Part three of Stuart's choreographic persona emerged in the last piece of the evening, the slight Suitable Beautiful Ducks, a play on the Ugly Duckling Tale, with a sound score called Dutiful Ducks by Charles Amirkhanian, a leader in new music nationally, former music director of the Pacifica station here (KPFA) and a long-time Bay Area composer. Here was Stuart the playful parodist who decked out her ducks in orange-billed baseball caps with flip flops on their feet. Ballet is full of swans and ugly ducklings and bird-like creatures meeting perilous ends, and with enormous humor Stuart joined that lineage. From ugly duckling rejected by the other ducks, she becomes a black clad Odile and finally makes common cause with Berman who dances a campily moving variation on Odette in a white halter-topped cocktail dress. It was the best vaccine against the coming Nutcracker onslaught in town.

Ann Berman led us to that zany finale with her surreal view of the world. Potato Dreams (premiere) was a cartoon of the psychosis of a woman whose hair sprouted out all over her head in tiny tails (Amy "Ray" Kingwill) in a straitjacket for whom every Rorschach blot produced a vision of dancing potatoes, the simplist blots producing two, the complex ones yielding a veritable field of spuds with legs at one end and eyes peering out near the top. Never mind that the resident nutcase danced a hokey shuffle-and-flap dance of little interest and smiled ghoulishly at us, or that the potatoes repeated the step a maniac number of times. Madness isn't necessarily a rich or complex experience--Berman assured us of that. She continued in a similar vein with Chicken Complex.  Complex Chicken (2000) where she took the juvenile slur of "chicken" and gave it a Marx Brothers literalness, whether from pulsing head movements or the contests between pairs of dancers, one on the shoulders of the other, cluckling and bawking as they battled another couple until one was queen of the roost.

Berman's humor lies in her literalism. That literalism isn't easily transferable to the kind of formalist effort of her 1999 work Accretion. This is a dance that in the press kit Berman described as a depiction of obedience to authority and the dangers of collective behavior. I only read that much later. Reflecting back on it, nothing about the dance suggested group think to me. In fact, what was strongest about the structure of patterns, which were not modeled on a mathematical sense of accumulation (1+1, 1+1+1.) as I first expected but on a fragmentary build up of experience, was its perpetual ebb and flow. The ominous implications of those patterns eluded me, perhaps because I was thrown off by the title and looked literally at accretion. Maybe I overlooked nuances in the relationships that were there. But even if I did, the failure isn't mine alone. Berman needs to deepen her exploration of what movement ought to look like to depict people acting like lemmings or what happens in the world when a single person exerts unusual suasion over others. It may be seductive but it sure isn't pretty.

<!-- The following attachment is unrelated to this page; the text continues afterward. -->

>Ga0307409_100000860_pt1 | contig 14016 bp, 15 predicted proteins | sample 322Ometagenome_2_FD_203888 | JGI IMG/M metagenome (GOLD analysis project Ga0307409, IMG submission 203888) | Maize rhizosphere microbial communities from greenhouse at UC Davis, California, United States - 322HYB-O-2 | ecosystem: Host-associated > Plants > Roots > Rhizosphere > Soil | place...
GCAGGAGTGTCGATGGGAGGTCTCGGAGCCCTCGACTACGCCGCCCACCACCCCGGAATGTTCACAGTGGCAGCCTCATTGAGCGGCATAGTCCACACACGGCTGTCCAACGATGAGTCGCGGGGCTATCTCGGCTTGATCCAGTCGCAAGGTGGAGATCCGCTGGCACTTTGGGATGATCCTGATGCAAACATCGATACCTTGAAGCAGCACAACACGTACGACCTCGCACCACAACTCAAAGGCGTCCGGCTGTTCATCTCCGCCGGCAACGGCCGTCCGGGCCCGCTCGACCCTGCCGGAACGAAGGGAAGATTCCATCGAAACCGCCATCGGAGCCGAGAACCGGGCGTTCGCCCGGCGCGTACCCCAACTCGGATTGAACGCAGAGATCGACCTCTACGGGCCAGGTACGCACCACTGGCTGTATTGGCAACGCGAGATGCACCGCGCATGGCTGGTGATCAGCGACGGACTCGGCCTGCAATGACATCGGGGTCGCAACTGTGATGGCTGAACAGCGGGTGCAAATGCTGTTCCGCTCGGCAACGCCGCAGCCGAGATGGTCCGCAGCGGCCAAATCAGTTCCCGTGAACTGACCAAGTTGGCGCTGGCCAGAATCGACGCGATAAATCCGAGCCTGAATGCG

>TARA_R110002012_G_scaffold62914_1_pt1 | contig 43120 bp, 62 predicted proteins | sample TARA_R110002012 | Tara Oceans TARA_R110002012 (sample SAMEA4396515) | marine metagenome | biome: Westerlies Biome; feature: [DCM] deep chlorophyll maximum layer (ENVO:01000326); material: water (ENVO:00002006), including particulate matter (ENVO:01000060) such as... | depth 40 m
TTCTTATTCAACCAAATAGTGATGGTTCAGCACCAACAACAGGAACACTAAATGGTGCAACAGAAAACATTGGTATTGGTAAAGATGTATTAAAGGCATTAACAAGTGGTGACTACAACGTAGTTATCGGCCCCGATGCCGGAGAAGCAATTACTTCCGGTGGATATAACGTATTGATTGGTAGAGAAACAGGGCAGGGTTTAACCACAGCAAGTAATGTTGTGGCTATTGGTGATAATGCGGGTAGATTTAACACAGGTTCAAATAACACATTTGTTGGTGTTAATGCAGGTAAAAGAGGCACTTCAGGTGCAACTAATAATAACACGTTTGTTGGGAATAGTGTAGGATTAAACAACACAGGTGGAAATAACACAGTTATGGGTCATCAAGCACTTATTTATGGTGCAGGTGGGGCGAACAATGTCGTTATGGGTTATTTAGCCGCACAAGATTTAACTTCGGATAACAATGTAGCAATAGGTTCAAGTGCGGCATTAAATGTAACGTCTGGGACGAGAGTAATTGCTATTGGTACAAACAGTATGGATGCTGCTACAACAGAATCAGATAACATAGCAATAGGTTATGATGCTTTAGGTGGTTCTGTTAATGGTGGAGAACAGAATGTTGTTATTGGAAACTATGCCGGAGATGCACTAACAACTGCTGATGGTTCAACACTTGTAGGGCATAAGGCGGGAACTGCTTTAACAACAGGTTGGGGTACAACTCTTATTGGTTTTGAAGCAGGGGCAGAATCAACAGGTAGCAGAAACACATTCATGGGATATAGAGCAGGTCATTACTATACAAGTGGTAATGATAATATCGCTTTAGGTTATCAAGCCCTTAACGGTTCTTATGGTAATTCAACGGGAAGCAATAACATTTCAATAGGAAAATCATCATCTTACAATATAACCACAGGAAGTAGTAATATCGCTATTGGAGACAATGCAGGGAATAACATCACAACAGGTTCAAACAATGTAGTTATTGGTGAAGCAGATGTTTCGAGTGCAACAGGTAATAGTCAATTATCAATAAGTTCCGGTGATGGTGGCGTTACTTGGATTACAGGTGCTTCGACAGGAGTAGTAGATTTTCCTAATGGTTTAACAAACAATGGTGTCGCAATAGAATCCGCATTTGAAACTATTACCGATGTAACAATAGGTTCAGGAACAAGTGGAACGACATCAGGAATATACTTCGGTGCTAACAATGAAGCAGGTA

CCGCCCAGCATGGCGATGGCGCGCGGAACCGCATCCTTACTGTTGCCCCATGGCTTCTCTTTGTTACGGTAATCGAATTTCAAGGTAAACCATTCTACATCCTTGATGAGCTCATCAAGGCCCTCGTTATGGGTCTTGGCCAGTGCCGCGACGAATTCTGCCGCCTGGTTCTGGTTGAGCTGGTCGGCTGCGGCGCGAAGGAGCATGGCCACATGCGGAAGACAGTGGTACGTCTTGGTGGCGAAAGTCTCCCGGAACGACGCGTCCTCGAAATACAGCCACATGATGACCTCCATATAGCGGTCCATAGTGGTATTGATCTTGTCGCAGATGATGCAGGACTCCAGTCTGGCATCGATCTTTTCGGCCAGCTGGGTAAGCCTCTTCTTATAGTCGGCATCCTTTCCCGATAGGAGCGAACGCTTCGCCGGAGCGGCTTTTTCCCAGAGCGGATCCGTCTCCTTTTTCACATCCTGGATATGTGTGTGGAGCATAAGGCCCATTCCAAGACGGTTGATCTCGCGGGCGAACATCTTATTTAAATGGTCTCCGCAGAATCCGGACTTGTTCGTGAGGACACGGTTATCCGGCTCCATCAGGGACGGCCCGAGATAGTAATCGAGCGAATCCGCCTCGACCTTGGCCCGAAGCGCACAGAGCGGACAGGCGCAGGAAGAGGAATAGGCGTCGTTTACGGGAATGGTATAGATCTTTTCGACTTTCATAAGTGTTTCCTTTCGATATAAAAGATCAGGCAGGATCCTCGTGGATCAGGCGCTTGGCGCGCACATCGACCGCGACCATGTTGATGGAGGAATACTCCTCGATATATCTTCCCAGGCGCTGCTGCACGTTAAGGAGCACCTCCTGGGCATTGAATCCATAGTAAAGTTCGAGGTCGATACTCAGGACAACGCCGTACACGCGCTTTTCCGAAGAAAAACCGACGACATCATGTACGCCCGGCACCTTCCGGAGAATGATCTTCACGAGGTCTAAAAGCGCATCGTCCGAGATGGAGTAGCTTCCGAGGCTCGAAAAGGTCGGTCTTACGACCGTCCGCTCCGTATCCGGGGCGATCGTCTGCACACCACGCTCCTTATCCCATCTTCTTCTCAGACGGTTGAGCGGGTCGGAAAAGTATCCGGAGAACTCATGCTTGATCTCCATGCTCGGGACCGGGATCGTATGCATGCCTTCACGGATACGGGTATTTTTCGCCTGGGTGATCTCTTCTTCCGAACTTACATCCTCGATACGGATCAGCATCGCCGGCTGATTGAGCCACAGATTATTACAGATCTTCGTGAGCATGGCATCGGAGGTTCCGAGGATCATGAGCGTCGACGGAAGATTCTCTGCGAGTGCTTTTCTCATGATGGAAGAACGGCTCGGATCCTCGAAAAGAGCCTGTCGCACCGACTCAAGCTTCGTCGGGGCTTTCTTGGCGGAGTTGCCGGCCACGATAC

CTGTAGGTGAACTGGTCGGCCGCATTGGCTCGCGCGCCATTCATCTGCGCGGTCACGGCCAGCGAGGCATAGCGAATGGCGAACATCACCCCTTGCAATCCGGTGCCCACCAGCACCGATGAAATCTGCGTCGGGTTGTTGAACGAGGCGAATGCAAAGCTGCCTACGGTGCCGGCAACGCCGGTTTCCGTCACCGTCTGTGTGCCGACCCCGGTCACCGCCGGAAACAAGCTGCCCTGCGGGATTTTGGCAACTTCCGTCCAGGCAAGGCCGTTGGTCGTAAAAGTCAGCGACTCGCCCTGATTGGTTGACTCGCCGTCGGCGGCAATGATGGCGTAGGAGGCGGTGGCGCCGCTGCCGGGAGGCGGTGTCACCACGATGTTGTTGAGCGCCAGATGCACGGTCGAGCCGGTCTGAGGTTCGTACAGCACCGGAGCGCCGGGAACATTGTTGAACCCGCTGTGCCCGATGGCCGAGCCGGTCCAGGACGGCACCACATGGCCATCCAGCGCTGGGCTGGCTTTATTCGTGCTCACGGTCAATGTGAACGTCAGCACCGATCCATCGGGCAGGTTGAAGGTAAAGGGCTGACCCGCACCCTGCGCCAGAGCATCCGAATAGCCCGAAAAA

Photo: Damara Ganley, Katie Aggen, Julie Sheetz
Photographer: Andy Mogg

Originally published:
Volume 1, Number 9
November 24, 2003
Copyright ©2003 by Ann Murphy




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The Autumn DanceView is out:

New York City Ballet's Spring 2003 season reviewed by Gia Kourlas

An interview with the Kirov Ballet's Daria Pavlenko by Marc Haegeman

Reviews of San Francisco Ballet (by Rita Felciano) and Paris Opera Ballet (by Carol Pardo)

The ballet tradition at the Metropolitan Opera (by Elaine Machleder)

Reports from London (Jane Simpson) and the Bay Area (Rita Felciano).